If this had happened a few years ago, I likely would have said something. But, as I looked at Polly’s uncle and her Mom and Dad, I thought, soon they will all be dead. Morbid? Sure. But, the truth? Absolutely. I have no desire to fight over religion with Polly’s diehard Fundamentalist Baptist family. I am sure Polly’s preacher uncle thought that putting in a good word for Jesus might somehow, some way, cause us to fall on our knees, repent, and ask Jesus to save us. Regardless of his motivation, it was clear that Uncle Jim did not respect us. (Since the writing of this post in 2016, Dad has died, along with Jim and his wife Linda. Only Mom is still alive.)

Polly and I, along with our children, are huge disappointments to her family. Since I was once considered the patriarch of our tribe, the blame for our fall from grace rests squarely on my shoulders. It has been thirteen years since Polly and I darkened the doors of a church. We have attended numerous family functions, and not one person in her family has attempted to understand why we deconverted — not one. Some of them read this blog, and I am sure this post will make its way in printed form to Polly’s Mom. Will it finally force an honest discussion about the elephant in the room? Probably not. Better to hope Polly and that $*%$ husband of hers are still saved. Backslidden, but still saved. Anything, but having a frank discussion about why we no longer believe in the existence of the Christian God, or any other deity, for that matter.

While I would never expect or demand that Polly’s Fundamentalist family stop living out their faith, it would be nice if they respected us enough to accept us as we are. We are ready and willing to share why we no longer believe. If family members want to know, all they have to do is ask. And if they aren’t interested in knowing, the least they can do is refrain from trying to evangelize us. There are no prayers that can be prayed that could possibly cause us to change our minds about God, Jesus, Christianity, and the Bible. Thousands of prayers have been uttered on our behalf, yet Polly and I remain happy unbelievers. We are living proof of the powerlessness of prayer.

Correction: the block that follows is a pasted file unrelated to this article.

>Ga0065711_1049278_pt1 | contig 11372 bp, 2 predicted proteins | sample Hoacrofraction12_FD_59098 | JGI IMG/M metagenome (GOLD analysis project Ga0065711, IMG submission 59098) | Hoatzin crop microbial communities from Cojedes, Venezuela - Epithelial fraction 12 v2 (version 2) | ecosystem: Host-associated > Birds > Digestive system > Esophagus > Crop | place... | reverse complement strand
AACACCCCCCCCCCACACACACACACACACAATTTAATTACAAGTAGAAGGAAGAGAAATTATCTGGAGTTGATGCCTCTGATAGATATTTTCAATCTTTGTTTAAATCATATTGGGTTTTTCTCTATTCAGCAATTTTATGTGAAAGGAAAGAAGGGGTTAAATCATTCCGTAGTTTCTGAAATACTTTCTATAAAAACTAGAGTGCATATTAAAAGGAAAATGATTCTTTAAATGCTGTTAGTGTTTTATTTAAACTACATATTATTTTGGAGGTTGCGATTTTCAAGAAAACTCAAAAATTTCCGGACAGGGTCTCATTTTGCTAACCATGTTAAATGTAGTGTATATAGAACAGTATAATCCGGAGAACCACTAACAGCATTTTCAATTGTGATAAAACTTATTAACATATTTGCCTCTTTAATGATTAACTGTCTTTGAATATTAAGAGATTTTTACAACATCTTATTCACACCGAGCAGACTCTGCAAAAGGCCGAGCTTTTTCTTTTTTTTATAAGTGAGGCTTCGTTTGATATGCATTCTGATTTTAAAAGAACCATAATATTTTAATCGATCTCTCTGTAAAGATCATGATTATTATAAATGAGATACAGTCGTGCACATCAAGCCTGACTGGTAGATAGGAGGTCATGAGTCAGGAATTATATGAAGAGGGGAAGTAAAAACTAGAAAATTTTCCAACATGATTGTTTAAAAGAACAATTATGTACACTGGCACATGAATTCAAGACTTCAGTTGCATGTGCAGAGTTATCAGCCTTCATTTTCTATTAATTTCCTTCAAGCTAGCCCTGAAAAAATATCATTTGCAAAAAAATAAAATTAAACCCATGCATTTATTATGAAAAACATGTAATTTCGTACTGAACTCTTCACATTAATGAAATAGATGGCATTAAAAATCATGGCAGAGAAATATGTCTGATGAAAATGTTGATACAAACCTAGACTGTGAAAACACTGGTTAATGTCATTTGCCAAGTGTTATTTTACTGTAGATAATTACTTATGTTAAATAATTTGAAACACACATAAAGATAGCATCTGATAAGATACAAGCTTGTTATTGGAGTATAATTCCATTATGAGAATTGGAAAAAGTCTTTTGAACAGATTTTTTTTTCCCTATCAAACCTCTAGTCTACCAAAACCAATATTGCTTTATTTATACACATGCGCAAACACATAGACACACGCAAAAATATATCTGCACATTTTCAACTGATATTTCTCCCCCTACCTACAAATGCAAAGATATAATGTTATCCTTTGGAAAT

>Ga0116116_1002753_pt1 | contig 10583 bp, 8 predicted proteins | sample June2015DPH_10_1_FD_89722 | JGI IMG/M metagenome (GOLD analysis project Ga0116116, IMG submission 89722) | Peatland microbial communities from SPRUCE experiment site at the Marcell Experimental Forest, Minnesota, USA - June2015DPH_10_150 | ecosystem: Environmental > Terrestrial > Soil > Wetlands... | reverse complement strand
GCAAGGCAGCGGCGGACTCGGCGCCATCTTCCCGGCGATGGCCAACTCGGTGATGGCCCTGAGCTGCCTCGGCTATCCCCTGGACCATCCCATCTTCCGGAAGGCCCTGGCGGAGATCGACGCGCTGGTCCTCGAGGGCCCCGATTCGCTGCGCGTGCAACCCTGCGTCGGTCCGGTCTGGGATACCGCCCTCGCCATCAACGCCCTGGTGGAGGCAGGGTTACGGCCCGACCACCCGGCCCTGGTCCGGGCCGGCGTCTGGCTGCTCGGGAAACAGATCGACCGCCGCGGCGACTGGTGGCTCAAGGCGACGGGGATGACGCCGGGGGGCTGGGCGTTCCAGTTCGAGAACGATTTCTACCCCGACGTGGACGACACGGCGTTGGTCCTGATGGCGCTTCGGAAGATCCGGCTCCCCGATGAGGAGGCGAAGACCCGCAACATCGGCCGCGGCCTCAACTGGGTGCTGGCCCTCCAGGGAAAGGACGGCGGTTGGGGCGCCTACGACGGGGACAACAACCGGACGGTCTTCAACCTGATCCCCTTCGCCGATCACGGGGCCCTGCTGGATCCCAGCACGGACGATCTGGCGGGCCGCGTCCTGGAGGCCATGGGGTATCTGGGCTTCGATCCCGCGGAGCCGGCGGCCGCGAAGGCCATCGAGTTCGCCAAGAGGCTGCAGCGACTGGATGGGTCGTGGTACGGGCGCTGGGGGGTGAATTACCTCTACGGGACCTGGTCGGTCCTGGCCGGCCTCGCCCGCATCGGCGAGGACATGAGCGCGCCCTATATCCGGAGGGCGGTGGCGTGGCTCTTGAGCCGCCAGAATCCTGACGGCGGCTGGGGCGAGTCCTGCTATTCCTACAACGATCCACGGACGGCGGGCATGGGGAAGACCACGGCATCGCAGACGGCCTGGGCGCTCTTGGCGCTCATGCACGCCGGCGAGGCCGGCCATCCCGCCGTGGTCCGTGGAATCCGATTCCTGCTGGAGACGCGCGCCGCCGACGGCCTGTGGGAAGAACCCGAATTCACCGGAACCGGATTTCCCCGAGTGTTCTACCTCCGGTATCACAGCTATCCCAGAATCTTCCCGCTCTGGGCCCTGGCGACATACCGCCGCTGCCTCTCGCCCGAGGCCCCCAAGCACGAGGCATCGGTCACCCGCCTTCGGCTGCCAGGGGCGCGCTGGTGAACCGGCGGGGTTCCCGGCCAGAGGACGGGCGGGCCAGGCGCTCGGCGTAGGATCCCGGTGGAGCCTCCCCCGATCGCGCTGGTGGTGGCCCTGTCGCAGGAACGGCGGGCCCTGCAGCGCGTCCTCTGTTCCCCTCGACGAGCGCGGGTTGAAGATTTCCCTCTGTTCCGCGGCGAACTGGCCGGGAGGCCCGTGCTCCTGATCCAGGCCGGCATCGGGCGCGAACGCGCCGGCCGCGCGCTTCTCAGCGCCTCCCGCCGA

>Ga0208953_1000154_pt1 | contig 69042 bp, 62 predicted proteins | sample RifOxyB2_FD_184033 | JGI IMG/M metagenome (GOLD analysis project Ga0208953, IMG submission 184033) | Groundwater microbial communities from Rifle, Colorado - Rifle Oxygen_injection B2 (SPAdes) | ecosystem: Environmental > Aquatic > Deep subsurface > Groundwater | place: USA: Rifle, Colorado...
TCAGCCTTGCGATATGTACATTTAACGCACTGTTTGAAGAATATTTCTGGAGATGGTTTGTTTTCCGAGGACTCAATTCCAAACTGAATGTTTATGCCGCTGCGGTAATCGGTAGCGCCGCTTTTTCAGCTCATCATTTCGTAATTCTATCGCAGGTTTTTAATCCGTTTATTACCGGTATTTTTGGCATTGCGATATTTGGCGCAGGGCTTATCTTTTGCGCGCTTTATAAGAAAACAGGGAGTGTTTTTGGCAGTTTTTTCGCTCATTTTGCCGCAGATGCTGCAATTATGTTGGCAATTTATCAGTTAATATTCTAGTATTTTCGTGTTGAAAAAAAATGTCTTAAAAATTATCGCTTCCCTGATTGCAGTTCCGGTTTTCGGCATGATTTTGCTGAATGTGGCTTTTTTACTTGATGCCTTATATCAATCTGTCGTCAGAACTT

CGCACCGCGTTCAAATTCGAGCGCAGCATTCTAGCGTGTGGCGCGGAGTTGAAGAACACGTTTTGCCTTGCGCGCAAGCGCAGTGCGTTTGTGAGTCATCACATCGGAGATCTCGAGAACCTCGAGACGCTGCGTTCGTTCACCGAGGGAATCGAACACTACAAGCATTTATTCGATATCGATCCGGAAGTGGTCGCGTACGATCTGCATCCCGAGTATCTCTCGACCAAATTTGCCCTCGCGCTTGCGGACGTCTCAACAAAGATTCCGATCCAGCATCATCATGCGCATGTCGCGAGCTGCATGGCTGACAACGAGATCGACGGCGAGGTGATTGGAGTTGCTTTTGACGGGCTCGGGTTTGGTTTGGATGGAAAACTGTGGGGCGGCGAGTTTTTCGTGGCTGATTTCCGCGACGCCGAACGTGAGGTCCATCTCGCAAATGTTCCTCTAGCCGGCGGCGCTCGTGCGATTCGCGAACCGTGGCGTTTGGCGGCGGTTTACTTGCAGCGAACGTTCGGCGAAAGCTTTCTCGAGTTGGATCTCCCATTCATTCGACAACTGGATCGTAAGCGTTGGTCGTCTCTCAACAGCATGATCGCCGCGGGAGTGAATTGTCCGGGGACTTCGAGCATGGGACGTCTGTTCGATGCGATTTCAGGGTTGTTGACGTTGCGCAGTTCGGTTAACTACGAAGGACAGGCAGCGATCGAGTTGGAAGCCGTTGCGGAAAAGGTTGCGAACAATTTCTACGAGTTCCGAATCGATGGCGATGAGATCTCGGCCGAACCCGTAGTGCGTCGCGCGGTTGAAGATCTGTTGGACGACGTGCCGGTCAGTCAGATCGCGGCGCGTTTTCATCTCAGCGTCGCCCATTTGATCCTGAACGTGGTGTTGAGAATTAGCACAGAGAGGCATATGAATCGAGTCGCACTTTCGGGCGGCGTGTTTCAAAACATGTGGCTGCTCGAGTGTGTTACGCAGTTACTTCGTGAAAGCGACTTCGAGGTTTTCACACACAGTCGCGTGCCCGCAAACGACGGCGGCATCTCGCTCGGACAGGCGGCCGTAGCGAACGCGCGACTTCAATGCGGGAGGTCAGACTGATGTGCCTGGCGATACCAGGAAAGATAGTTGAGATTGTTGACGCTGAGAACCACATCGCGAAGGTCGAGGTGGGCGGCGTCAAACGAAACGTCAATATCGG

Polly and I have known each other for almost forty-six years. I first met her preacher uncle in December of 1976 at a midweek church service at the Newark Baptist Temple. Uncle Jim let the church know that Polly had a guest with her. As the congregation turned to gawk at the embarrassed redheaded young man, Polly’s uncle said, They have a shirttail relationship. It remains to be seen how long the shirttail is. The next day, I spent my first Christmas with Polly’s family, meeting her cousins, uncle, and grandfather for the first time. Forty-six years have come and gone. Polly and I are now in our sixties. Our middle-aged children have greying hair, and their thirteen children call us Nana and Grandpa. We have spent many wonderful moments with Polly’s family, and more than a few moments we would just as soon forget. I love them dearly, as does Polly. We just wish that they loved us more than they love Jesus.

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Bruce Gerencser, 64, lives in rural Northwest Ohio with his wife of 43 years. He and his wife have six grown children and thirteen grandchildren. Bruce pastored Evangelical churches for twenty-five years in Ohio, Texas, and Michigan. Bruce left the ministry in 2005, and in 2008 he left Christianity. Bruce is now a humanist and an atheist.